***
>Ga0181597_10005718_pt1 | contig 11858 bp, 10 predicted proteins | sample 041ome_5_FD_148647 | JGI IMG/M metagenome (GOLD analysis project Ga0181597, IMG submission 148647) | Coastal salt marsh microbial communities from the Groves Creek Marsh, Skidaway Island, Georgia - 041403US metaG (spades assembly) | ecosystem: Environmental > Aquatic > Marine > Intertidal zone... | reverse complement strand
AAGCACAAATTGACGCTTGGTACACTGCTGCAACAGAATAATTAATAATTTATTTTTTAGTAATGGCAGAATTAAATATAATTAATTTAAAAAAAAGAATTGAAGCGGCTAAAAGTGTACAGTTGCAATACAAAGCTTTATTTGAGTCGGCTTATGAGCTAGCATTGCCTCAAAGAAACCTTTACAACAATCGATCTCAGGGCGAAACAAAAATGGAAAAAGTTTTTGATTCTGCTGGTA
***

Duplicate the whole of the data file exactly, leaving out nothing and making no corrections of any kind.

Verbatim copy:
>Ga0181597_10005718_pt1 | contig 11858 bp, 10 predicted proteins | sample 041ome_5_FD_148647 | JGI IMG/M metagenome (GOLD analysis project Ga0181597, IMG submission 148647) | Coastal salt marsh microbial communities from the Groves Creek Marsh, Skidaway Island, Georgia - 041403US metaG (spades assembly) | ecosystem: Environmental > Aquatic > Marine > Intertidal zone... | reverse complement strand
AAGCACAAATTGACGCTTGGTACACTGCTGCAACAGAATAATTAATAATTTATTTTTTAGTAATGGCAGAATTAAATATAATTAATTTAAAAAAAAGAATTGAAGCGGCTAAAAGTGTACAGTTGCAATACAAAGCTTTATTTGAGTCGGCTTATGAGCTAGCATTGCCTCAAAGAAACCTTTACAACAATCGATCTCAGGGCGAAACAAAAATGGAAAAAGTTTTTGATTCTGCTGGTA